Weather is sometimes confused with climate. However, climate differs from weather in that it is measured over time, whereas weather can change from day to day or year to year.
An area's climate includes seasonal temperature and rainfall averages, as well as wind patterns. Climates differ from location to place.
A desert, for example, has an arid climate since it receives minimal rain or snow throughout the year.
Tropical climates, which are hot and humid, and temperate climates, which have warm summers and milder winters, are two more types of climates.
Climate change is known to have an impact on ecosystems and availability to natural resources such as water.
Because of Sub-Saharan Africa's low economic development and varying local conditions, adaptation and mitigation against climate change impacts are limited.
Africa is acknowledged to have abundant water resources on a continental and annual level, but spatial and temporal variance within and across countries places the continent as one with a severe water problem.
According to reports, global warming is a direct outcome of climate change, and the change in greenhouse gas emissions is caused by both human and natural activities.
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Climate change is having a wide range of immediate and long-term effects on water supplies in numerous African countries.
Although African communities have long faced climate-related issues, the recent increase in the frequency and intensity of droughts and floods has imposed significant loads on African countries in dealing with high occurrences of water-related diseases.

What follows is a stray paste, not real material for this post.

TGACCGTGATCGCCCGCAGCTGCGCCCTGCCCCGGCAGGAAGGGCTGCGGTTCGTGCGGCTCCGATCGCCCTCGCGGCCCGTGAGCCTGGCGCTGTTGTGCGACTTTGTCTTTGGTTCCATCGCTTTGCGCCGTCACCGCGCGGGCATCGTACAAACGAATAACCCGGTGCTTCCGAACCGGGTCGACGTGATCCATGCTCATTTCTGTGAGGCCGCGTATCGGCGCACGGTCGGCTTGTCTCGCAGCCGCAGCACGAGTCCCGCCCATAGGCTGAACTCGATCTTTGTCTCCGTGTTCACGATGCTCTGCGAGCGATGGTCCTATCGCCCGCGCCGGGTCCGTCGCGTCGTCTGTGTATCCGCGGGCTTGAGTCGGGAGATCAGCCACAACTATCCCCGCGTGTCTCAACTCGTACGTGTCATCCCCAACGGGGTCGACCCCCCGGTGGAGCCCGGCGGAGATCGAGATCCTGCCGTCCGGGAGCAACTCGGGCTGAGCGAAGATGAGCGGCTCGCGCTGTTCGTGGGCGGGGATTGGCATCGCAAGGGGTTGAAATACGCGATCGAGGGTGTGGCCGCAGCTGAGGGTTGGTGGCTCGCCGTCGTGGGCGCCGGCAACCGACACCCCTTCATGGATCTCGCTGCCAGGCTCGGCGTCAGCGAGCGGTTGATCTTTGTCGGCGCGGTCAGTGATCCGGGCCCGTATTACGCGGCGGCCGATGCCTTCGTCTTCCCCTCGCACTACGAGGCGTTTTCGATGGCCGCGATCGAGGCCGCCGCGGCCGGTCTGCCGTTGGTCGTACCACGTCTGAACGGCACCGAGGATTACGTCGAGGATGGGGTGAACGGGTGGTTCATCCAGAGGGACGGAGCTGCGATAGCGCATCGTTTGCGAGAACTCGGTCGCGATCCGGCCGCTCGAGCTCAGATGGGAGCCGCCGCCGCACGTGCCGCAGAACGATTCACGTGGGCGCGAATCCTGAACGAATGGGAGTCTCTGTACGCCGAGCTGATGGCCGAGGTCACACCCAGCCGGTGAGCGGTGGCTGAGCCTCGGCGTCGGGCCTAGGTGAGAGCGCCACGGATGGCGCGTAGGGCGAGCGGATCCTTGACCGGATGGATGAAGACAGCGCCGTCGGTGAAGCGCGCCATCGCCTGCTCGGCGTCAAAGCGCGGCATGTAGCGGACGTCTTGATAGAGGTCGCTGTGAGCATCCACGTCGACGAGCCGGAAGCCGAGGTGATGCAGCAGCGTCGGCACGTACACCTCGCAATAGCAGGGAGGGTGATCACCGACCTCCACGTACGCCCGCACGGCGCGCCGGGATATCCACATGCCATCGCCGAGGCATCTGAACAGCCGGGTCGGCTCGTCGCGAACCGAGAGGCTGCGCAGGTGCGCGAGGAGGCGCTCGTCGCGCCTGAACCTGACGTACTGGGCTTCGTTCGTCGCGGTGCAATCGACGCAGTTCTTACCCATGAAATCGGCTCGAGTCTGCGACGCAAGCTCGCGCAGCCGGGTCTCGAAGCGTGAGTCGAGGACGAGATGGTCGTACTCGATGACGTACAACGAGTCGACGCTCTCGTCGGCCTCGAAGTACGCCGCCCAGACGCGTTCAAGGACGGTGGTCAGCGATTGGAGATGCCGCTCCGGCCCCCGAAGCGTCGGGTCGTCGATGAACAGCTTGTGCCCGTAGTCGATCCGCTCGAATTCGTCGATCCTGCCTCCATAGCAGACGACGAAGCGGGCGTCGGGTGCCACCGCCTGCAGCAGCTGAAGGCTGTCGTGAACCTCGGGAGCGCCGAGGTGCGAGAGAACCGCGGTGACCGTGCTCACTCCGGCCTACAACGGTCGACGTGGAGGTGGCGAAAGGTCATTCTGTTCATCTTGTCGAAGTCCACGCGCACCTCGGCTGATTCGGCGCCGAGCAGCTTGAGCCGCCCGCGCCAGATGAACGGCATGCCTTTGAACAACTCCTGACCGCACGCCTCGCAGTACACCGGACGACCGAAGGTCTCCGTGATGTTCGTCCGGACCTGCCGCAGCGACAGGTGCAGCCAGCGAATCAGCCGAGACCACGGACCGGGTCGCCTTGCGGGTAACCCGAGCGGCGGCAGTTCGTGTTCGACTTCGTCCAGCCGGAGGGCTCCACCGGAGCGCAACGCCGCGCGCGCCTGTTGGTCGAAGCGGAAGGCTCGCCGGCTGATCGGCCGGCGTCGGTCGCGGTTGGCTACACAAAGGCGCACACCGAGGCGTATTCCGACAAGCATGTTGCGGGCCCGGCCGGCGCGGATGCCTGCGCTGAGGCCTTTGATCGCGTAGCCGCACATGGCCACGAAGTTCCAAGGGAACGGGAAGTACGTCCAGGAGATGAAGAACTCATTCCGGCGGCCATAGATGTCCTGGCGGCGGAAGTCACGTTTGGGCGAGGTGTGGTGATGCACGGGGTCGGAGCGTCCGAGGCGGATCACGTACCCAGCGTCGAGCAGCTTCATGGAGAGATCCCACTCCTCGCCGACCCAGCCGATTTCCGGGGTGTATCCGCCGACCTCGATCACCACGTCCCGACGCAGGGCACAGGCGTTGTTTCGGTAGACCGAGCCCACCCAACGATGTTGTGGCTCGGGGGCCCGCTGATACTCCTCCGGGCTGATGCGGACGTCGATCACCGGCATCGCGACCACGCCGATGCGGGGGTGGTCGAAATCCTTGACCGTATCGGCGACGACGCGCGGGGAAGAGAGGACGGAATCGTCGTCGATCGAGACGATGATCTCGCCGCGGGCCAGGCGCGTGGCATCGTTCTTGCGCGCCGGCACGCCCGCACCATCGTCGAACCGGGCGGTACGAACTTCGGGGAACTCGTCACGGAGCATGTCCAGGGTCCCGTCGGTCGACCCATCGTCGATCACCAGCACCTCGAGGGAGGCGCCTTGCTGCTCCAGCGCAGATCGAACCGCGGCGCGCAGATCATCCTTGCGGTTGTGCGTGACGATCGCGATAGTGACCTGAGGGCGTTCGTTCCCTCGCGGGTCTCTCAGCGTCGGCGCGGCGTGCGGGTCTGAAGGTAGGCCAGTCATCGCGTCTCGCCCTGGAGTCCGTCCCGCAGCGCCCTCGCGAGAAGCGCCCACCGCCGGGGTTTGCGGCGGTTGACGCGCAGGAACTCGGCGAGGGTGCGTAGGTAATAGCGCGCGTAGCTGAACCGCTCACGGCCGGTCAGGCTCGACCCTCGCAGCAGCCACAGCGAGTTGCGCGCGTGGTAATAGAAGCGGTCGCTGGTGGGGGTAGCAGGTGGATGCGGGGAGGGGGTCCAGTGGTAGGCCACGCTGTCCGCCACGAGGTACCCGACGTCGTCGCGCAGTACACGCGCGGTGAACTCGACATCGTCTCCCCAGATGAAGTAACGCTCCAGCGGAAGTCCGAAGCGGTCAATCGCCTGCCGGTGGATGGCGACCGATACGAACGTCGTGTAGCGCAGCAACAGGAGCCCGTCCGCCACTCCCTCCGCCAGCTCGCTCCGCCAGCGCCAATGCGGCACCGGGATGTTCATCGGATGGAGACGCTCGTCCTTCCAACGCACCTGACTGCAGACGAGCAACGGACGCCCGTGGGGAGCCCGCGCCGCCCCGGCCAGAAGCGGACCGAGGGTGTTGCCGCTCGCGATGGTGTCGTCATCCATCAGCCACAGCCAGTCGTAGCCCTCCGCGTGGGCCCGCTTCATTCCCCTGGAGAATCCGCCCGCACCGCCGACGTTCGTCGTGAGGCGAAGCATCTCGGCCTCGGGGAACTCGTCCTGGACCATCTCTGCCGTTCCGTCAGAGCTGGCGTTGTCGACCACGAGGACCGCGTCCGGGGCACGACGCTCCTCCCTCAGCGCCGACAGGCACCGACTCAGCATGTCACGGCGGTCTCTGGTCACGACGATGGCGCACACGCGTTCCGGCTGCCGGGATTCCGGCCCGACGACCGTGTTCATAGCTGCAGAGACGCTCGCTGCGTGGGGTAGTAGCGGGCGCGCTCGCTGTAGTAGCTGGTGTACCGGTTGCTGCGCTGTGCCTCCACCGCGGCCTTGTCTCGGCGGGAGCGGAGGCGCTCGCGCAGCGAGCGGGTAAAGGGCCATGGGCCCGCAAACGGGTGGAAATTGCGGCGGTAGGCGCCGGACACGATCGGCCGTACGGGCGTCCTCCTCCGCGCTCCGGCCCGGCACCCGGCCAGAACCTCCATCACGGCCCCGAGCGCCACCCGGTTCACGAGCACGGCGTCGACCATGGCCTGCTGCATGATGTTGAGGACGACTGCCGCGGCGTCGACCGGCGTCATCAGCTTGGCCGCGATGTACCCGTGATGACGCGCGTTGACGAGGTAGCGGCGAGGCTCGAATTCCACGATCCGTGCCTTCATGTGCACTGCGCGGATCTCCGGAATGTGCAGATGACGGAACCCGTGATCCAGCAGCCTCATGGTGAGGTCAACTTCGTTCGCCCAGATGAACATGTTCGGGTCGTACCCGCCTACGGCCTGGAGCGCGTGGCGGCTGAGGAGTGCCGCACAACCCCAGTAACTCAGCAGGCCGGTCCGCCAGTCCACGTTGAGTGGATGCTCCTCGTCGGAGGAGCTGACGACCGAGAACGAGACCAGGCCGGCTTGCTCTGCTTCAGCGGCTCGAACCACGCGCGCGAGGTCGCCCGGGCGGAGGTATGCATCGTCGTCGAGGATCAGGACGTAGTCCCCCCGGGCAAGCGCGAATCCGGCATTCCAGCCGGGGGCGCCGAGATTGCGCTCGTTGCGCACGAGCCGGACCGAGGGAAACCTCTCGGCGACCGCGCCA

Human threats have resulted in water pollution (chemical and biological), water scarcity, and global climate change, which has resulted in precipitation redistribution, increasing sea levels, changes in ocean CO2 absorption, and an increase in extreme precipitation events.
According to the latest UN press release, Central Africa is "richer in opportunities and resources than in challenges," the Organization's senior-most official in the subregion told the Security Council on June 6, 2023, in a briefing on political developments and the impact of climate change on security.
Abdou Abarry, special representative of the Secretary-General and Head of the United Nations Regional Office for Central Africa (UNOCA), praised Chad and the Central African Republic for their exceptional solidarity in accepting Sudanese refugees.